Патент USA US2399882код для вставки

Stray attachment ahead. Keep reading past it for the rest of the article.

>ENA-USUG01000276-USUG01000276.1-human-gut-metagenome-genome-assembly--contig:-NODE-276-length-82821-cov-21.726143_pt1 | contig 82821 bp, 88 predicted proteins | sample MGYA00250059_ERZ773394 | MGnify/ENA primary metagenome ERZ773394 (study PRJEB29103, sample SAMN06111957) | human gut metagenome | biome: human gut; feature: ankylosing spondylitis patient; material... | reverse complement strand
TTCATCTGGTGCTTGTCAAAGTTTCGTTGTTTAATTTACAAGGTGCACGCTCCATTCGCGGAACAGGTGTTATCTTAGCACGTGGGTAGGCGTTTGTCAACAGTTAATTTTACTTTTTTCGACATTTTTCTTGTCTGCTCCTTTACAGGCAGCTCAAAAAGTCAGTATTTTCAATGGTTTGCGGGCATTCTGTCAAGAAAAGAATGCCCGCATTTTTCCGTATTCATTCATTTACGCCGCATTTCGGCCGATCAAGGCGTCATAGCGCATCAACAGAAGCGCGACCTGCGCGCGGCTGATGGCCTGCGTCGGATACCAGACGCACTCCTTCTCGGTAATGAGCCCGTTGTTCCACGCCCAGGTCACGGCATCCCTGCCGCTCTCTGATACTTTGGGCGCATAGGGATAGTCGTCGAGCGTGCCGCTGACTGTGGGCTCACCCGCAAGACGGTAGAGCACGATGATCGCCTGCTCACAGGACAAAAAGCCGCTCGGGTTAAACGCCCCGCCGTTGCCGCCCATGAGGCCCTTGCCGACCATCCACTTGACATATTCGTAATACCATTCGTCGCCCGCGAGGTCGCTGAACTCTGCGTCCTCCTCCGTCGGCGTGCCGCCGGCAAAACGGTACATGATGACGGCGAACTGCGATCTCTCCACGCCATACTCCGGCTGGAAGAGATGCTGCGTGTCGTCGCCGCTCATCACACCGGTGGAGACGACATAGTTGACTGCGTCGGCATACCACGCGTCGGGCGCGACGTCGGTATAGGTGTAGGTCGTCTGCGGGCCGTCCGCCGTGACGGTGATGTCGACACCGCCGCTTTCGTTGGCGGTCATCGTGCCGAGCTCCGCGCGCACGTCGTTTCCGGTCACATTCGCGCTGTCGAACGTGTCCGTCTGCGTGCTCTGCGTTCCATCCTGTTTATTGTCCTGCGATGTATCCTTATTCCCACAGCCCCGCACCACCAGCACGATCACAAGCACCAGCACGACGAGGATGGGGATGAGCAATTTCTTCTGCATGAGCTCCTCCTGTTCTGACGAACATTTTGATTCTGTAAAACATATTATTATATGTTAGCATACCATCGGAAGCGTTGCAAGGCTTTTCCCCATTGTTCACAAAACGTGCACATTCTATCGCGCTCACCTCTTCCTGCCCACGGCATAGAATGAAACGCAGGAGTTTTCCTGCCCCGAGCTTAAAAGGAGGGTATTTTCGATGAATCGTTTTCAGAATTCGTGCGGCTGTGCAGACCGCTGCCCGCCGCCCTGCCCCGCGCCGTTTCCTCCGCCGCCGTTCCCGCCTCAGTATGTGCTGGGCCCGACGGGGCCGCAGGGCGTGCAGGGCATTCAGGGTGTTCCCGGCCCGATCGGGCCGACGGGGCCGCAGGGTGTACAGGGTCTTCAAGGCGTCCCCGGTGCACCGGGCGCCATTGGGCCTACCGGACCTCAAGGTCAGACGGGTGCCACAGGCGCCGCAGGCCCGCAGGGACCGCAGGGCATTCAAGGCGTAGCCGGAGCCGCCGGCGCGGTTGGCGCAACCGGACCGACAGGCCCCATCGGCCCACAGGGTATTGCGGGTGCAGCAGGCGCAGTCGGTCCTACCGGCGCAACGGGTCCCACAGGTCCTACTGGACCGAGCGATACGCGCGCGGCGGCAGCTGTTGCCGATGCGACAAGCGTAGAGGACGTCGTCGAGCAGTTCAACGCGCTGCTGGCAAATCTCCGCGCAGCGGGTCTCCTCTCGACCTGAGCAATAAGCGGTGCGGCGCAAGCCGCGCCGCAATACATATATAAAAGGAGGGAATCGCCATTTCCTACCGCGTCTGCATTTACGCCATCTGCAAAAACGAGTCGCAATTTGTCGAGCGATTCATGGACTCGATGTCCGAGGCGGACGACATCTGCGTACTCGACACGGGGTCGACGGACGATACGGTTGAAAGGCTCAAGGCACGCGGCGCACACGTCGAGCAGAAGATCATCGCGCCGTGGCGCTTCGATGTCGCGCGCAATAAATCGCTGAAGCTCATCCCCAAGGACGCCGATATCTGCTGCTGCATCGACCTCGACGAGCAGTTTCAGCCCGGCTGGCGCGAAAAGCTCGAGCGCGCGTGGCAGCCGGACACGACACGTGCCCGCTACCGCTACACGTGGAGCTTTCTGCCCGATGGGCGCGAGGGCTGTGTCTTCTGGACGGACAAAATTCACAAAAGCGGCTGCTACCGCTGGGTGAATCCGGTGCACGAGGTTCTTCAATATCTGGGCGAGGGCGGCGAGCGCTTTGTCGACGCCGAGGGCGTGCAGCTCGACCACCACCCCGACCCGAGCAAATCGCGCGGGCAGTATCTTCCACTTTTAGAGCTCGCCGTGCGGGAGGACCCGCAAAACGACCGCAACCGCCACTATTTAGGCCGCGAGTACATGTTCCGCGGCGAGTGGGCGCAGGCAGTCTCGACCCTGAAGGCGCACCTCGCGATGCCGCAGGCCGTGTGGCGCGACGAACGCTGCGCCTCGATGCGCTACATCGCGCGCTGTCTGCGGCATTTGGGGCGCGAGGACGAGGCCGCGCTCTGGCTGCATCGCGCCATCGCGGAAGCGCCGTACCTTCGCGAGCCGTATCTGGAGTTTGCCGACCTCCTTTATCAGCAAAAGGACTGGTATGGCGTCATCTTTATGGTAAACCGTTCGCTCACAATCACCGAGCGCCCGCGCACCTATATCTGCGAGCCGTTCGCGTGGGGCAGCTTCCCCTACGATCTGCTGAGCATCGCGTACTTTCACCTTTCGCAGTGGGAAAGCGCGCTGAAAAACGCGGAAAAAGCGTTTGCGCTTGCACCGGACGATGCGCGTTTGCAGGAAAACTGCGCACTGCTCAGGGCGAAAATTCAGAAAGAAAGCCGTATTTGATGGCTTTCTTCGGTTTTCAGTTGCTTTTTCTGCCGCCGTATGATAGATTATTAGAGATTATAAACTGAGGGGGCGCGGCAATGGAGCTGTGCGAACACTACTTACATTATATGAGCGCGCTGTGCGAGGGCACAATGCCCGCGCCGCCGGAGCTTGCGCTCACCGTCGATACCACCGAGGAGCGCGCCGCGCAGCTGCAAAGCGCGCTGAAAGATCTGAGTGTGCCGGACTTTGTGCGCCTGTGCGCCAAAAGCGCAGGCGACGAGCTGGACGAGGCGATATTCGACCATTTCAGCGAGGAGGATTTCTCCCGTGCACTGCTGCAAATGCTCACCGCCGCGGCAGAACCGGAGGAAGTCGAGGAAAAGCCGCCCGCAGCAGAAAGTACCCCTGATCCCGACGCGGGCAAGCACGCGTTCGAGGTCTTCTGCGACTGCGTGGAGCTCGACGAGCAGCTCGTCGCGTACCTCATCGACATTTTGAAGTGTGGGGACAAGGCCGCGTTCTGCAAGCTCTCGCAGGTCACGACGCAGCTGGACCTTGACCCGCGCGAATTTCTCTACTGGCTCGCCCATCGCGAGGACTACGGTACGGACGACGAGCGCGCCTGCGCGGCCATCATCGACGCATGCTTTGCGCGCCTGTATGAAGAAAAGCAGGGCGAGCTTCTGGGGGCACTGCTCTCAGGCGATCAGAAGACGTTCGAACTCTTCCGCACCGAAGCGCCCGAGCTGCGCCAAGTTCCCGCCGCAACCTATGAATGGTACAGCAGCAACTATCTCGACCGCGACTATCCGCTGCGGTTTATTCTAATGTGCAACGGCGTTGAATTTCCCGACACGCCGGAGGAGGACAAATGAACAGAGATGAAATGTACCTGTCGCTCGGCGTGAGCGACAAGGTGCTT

2,399,882 Patentcd May 7, 1946 UNITED STATES PATENT ‘OFFICE 2,399,882 OLEFIN CONCENTRATION Charles E. Morrell, West?eld, James K. Small, Union, and James H. McAteer, Cranford, N. .L, assignors to Standard Oil Development Com pany, a corporation of Delaware No Drawing. Application-November 3, 1944, Serial No. 561,842 13 Claims. (Cl. 260-6815) the acetylenes dissolved therein. Although the This invention relates to improvements in reaction is quite complex, and may involve also processes for concentrating oleilns and relates copolymerization and reaction with‘ components particularly to improvements in processes where of the copper solution, the process is referred to cuprous salt solutions ‘are used as extraction herein for purposes of simplicity as a “polymeri agents in the separation and concentration of zation" and the products as polymerization prod-v ole?ns and dioleilns. ucts. The polymerization products from such a Cuprous salt solutions, especially these con process are quite varied in nature. Some of the» taining ammonia, for example one containing 2 products are liquids which are readily removed to 5 mols cuprous copper, 10.5 to 12 mols am monia and 4 mols of acetic acid and having a 10 from the copper solution by settling or by wash ing with an appropriate solvent such as hydroe pH value of 10.5 to 12.5 have been extensively carbon liquids. Liquid polymers of this type pre developed for concentrating ole?ns and diole dominate when ethyl acetylene is the main acety ilns, for example butadiene from hydrocarbon lenic constituent of the crude butadiene. When mixtures. Cracked petroleum hydrocarbons con-, tain crude butadiene and also small but varying 15 vinyl acetylene is present in large amounts, some plastic or semi-solid materials are also formed. amounts of acetylenic materials having the fol lowing boiling points: . These may be removed by ?ltration. It has been found, however, that in addition to the above types of products some of the products of acetylene polymerization are quite soluble in Vinyl acetylene _________________ _r___...... 41.0 water, therefore also in the aqueous copper solu Ethyl acetylene ______________________ __ 47.7 tion, and are not readily extracted with hydro Dimethyl acetylene __________________ __ 80.4 carbon solvents. They are not removed from the Butadiene__._.._ ______________________ __ 24.06 solution by ordinary filtration. These soluble The total acetylene content of butadiene-con 25 products have not been too well identi?ed since they appear to be a rather complex mixture of taining 04 fractions varies as to the process and compounds some of which contain oxygen, nitro feed stock used in the preparation of the said gen, carbon and hydrogen. At least a portion of hydrocarbon fraction. Steam-cracked stocks these soluble products are highly objectionable in produced at temperatures up to about 1250° F. usually contain less than about 0.1 weight per 30 the butadiene extraction process since they are surface-active materials which tend to promote cent (1000 parts per million) of acetylenes in_the C4 cut. Catalytic dehydrogenation of butenes in foaming of the solution, when contacted with a normal adiabatic operation also produces rela gas, and emulsion formation when the solution is tively low acetylene C4 cuts. Cracking at higher contacted with a liquid hydrocarbon. This tend temperatures up to 1400° F. with steam or air 35 ency to produce foaming and emulsi?cation in increases the acetylenes to about 0.25 to 1.65%, the extraction systems is at least in part believed cracking with air apparently giving the larger due to the fact that these materials greatly lower increase. The use of still higher temperatures of the interfacial tension of the solution with re spect to hydrocarbons. . I about 1400-1800° F‘. in regenerative furnaces pro duces a C4 cut containing from 2 to 5% acet 40 According to this invention it has been found ylenes. that these surface-active materials can be re In the concentration of butadiene it is desir moved from the used aqueous copper solution, able to remove these acetylenes in such a man and the foaming and emulsiflcation tendencies ner that they are not present in the puri?ed buta of the solution thereby decreased, by contacting diene but due to boiling points only methyl and 45 the solution with a variety of, finely divided, in dimethyl acetylene can be separated sufficiently soluble materials, especially those which are by distillation. The dimethyl acetylene contains known to possess high adsorption capacities. no acidic hydrogen and does not form copper These materials include the natural and synthetic acetylides. Vinyl and ethyl acetylene together silicates of metals of groups II and III, the dia with butadiene are readily removed from the hy 50 tomaceous earths, the charcoals, and the like. Especially useful in this connection are magnesi drocarbon mixture by the use of a copper solu tion. One procedure which is in common prac um silicates, aluminum silicates, andv activated carbon. Ion exchange adsorptive substances, tice for preventing these acetylenes from con both organic resins such as the “amberlites” ' taminating the butadiene product is to heat the solution under appropriate conditions (prefer 55 and inorganic agents such as the zeolites, may also be used. Commercial grades of these ma ably after desorption of butadiene) to polymerize - °F. Methyl acetylene ____________________ __ -9.8 2 terials such as Magnesol (a magnesium silicate) and Super Filtrol (an aluminum silicate) are beneficial. Activated Alumina and silica gel are inferior to the above-mentioned preferred sub nitrogen gas through a wet test meter, then through a gas scrubbing bottle containing aque stances. the solution to be tested. The gas then ?ows ’ ous ammonia of proper concentration to provide the same partial pressure of ammonia as that over I The effect of adsorbents on the surface tension of a used solution is illustrated in the following‘ ~ through a rotameter and ?nally into a 500 cc. Exam“: I Portions of a solution of cuprous ammonium acetate which had been used in the concentration graduated cylinder containing v'15 cc. of the cop per solution to be tested. The cylinder diameter is 2 inches. The 7-mm. glass tubing carrying ni~ trogen gas into, the copper solution extends 1 inch below the surface of the solution and has a 1/2-inch of butadiene from'a highly cracked petroleum C4 fraction containing about 2.5% actylenes, and which had developed serious foaming and emul minute; The height to which the solution foams example: fritted glass tip. Nitrogen is passed through the solution at a rate of 750 cc. per minute for one ‘in the cylinder and the length of time ‘required sifying characteristics, were shaken at room tem~ . for the foam to break are observed. perature with 1/2 volume of a powdered adsorbent, centrifuged to remove the adsorbent, and then tested for interfacial tension against a paramnic oil at 25° C. in a du Nuoy interfacial t'ensiometer, with the following results: Solution ' Tests are carried out at room temperature, 32° F. and 110° F. Used solution from a plant operating on a C4 fraction .containing 2.5% acetylenes, foamed to 20 the top of the graduated cylinder in less than a minute, and requires 5 minutes to break. After treating the same solution with Magnesol and removing the Magnesol by ?ltration, the solution foams to only 1/2 the height of the cylinder, and 25 the foam completely breaks in 30 seconds. Other examples of the effectiveness of Magnesol Solid adsorbent Fresh copper solutiom User;Jcopper solution.. and other treating agents are as follows: 0 .............. ._ a] EXAMPLE III . “Amborlite" ‘base exchange) _ "Ambcrlite” anion exchange). Agtivate?lyglumina ......... _. Attepsulgus clay ............. _. _ U u Samples of used copper solution from a pilot 30 plant extracting butadiene from a cracked petro 0!! - _ - _ _ _ _ l - - _ _ _ _ -~ leum C4 fraction containing 0.28% acetylenes were subjected to the following emulsion test: 10 The solution may be contacted with these ma terials in a number of ways. One of these con cc. of the copper solution were mixed with 5 85 cc. of para?inic naphtha (both at 15° F.) and sists of slurrying the solid contact agent in this solution, which may be either hot or cold, prefer ably after the butadiene has been desorbed and either before or after the copper solution insolu ble polymers, have been separated, and subse quently passing the slurry through a ?lter to re move the solid material. Alternatively, the solid shaken vigorously for 30 seconds, then allowed to stand at 15° F. for a maximum time of 5 minutes. The time was observed at which the emulsion was completely broken. When this did not occur in 5 minutes, the per cent of oil layer separated at that time was measured. Solution circulation in the plant was maintained at 50 gallons per hour. The total solution stream was desorbed of butadiene at about 170° F. (:10° F.) then passed through a soaking drum at 180° F. ‘for 40 minutes residence time, then passed through a ?lter (which was by-passed for part treating agent may be used as a precoat on the ?lter and the solution simply passed through this ?lter. In another type of procedure the contact ing agent in pill or lump form may be placed in a tower on supportinggrids and the solution circu lated through this tower. Extremely small of the run) then through coolers, then scrubbed with liquid butenes to remove oily polymers, and marked effects in reducing the emulsi?cation and 50 then recycled to the absorber and stripper tower, through which it was passed countercurrent to the foaming tendencies of the used solutions, as in dicated in the examples below. C4 fraction and to recycled butadiene, respectively. both hydrocarbon streams being maintained in After a certain period of time the solid agent liquid phase in the tower. The results of emul becomes spent and ineffective due to saturation sion tests on solution samples taken at the de of its surface with the adsorbed surface active sorber inlet, and the nature of the ?ltration, are material. Before this condition is reached fresh given in the following table: contact agent should be added to the extraction system. The contact agent may be regenerated Emulsion test in the following manner: It is ?rst washed with aqueous ammonia to remove the copper retained 60 amounts of the solid adsorbent can produce by the agent and then revivified for further use by any of the following methods. - Filter precoet _ Hour (1) subjection to the action of high tempera ture steam. , I Time. 512%,? rated _ (2), Burning of the material to regenerate it 65 900gm. Filter Cel ......................... .. 0-116 . 70 __________ ._ 20 No ?lter ................................... _. 116-262 .......... .. 165 215 20 34 in the same manner as clay used in lubricating oil treatment is regenerated. The following example shows the eifectiveness of one of these contact agents, namely, Magnesol when used in operation. . 70 450 gms Magnosol. v 450 ' ‘Filter OeiIIIIIIIIIIIIIIIIIIIIII EXAIPLI II A test has been devised to measure the tendency of the copper solvent to foam when a gas is passed through it. The test consists in passing 76 . ' _ llilgms. Filter Oel, fresh ?lter each 24 hours... ear-g1) 50 262 """" "ii 271-287 785 .... _. 1. 5 287-368 .......... _ . ' l 357 l. 5 1. 6 2,899,882 3 comprises treating the said mixture or hydrocar EXAMPLE IV In another pilot plant run to extract butadiene _ from a cracked petroleum Ci fraction containing bons containing'diole?ns' and acetylenes with a > cuprous salt solution, separating the cuprous salt solution‘ ‘with the acetylenes and diolefln dis 1.8% acetylenes, in which the absorber and strip?‘ ' solved therein, heating the cuprous salt solution to separate the diole?n and to form polymers, treating the'said cuprous salt solution contain ing the polymers with a solid material having high per were operated with the hydrocarbons in the vapor phase, and the circulation of the solution was the same as described in Example HI, it was observed that ?ltration of the solution through adsorption capacity, separating the solid material a Magnesol precoat substantially reduced the and continuing the use of the cuprous salt solu 10 foaming properties of- the solution, and that when tion in the said separation or diolefins. the filter was by-passed the solution increased 2. The improvement in the separation of ole?ns greatly in foaming properties. The variation in according to claim 1 in which the solid material foaming characteristics with the use of a Magne used is a silicate of a met-a1 of groups II and III. s01 precoated ?lter is indicated in the following 15, 3. The improvement in the separation of ole?ns according to claim 1 in which the solid material table: Foam test at 32° F. 3' , is a magnesium silicate. 4. The improvement in the separation of ole?ns according to claim 1 in ‘which the solid material Cc. foam X breaking-time in sec. Filter prccoat Hour —————-W-——" 380 gins. Magncsol.___ 195 240 262 285 76 6B 60 60 305 329 30 32 380 gms. Filter Cel. changed each 8 hrs._ 5. The improvement in the separation of ole?ns according to claim 1 in which the solid material is of diatomaceous earth. 6. The improvement in the separation oi’ di 25 ole?ns from a mixture of hydrocarbons which Filter by-passcd from hour 329 ___________ .. 358 60 375 140 20 is an activated carbon. comprises contacting the diole?ns with an aque ous solution of 2-5 mols o! cuprous copper, 101/2 ’ to 12 mols of ammonia and 4.mols of acetic acid, 7 EXAMPLE V separating the aqueous solution of cuprous salt The effect of varying the amount of Magnesol 30 from unabsorbed hydrocarbon mixture, heating the separated aqueous cuprous salt solution to re in batch treatments on the foaming properties of cover diole?ns and form polymers of acetylenes, a used cuprous ammonium acetate solution, such treating the aqueous cuprous salt solution with as that described in the above examples when no a ?nely divided insoluble solid adsorptive ma ?lter was used in the plant, is shown in the fol 35 terial, separating the ?nely divided insoluble ad lowing table: sorptive material from the aqueous solution of cuprous salt and recycling the aqueous solution of cuprous salt to absorb more diole?ns. 7.. The improvements in the separation of di 40 olefins according to claim 6 in which the finely di vided insoluble solid adsorptive material is a magnesium silicate. 8. The improvement in the separation of di ole?ns from a mixture of hydrocarbons which Other additives, used in proportions of 3.6 gms./ 45 comprises contacting the diole?ns with an aque ous solution of 2-5 mols of cuprous copper, 101/2 to 12 mols of ammonia and 4 mols of acetic acid, separating the aqueous solution of cuprous salt from unabsorbed hydrocarbon mixture, heating ‘ Cc. loam X break time in sec. Tggsllp" 122311’ WW 60 the separated aqueous cuprous salt solution to re cover diole?ns and form polymers of acetylenes, ?ltering the aqueous cuprous salt solution through 88 600+ 144+ . a ?lter coated with a ?nely divided insoluble solid 300 cc. of the same used copper solution, gave the following results: _ , Additive ‘ Blank __________ ._ Johns Manville "Sorbo A1”____ Dicalite “speed ?ow" ......... __ "-4200" ........ _ . Johns - 89 375 15 88 88 425 385 17 17 Manville “Celite” ______ _ _ _ 325 11 65 adsorptive material. 9. The improvement in the separation of di ole?ns according to claim 8 in which the ?nely divided insoluble solid adsorptive material is a magnesium silicate. The copper solution used in the above examples _ 10. The improvement in the separation of di had the following approximate analysis: 60 ole?ns according to claim 6, in which the finely divided insoluble adsorptive material is an acti Mols per liter vated carbon. Cuprous copper _______________________ _3.0 11. The improvement in the separation of di Cupric copper _______________________ ____ 0.3 ole?ns according to claim 8, in which'the ?nelyv Acetate ______________________________ __ 4.0 Ammonia ____________________________ _.. 11.0 65 divided insoluble solid adsorptive material is an activated carbon. although it will be understood that this invention 12. The improvement in the separation of an is not limited to the treatment of this solution but ole?n from a mixture of hydrocarbons contain is applicable with all cuprous solutions having ing acetylenes using a cuprous salt solution as an the capacity to extract ole?ns or dioleflns from 70 adsorption medium which comprises treating the more saturated hydrocarbons. mixture of hydrocarbons with the cuprous salt We claim: solution, separating the cuprous salt solution with 1. The improvement in the separation of ole?ns acetylenes and an ole?n absorbed therein from from mixtures of hydrocarbons using a cuprous unabsorbed hydrocarbons of the mixture, desorb salt solution as the absorption medium which 75 ing the absorbed ole?n for the separation. of the 4 2,899,882 7 ole?n and polymerizing the absorbed acetylenes ole?n as described in claim 12, in which said sep arated cuprous salt solution, from which the ab sorbed ole?n is desorbed and in which the acetyl enes are polymerized, undergoes the contacting in' the cuprous salt solution separated from the “unabsorbed hydrocarbons or the mixture, contact; , ' ‘ing the thus-separated cuprous salt solution con taining polymerized acetylenes with a solid ma terial-having high adsorption capacity, separat with, then the separating from, the solid material ing the cuprous salt solution i'rom said solid ma terial and continuing the use of the cuprous salt solution as an absorption medium for separation material is supported in lump form. oi’ an ole?n. 13. The improvement in the separation of an on circulating through a zone wherein the solid 10 CHARLES E. MORRELL. JAMES K. SMALL. JAMES H. MCATEER.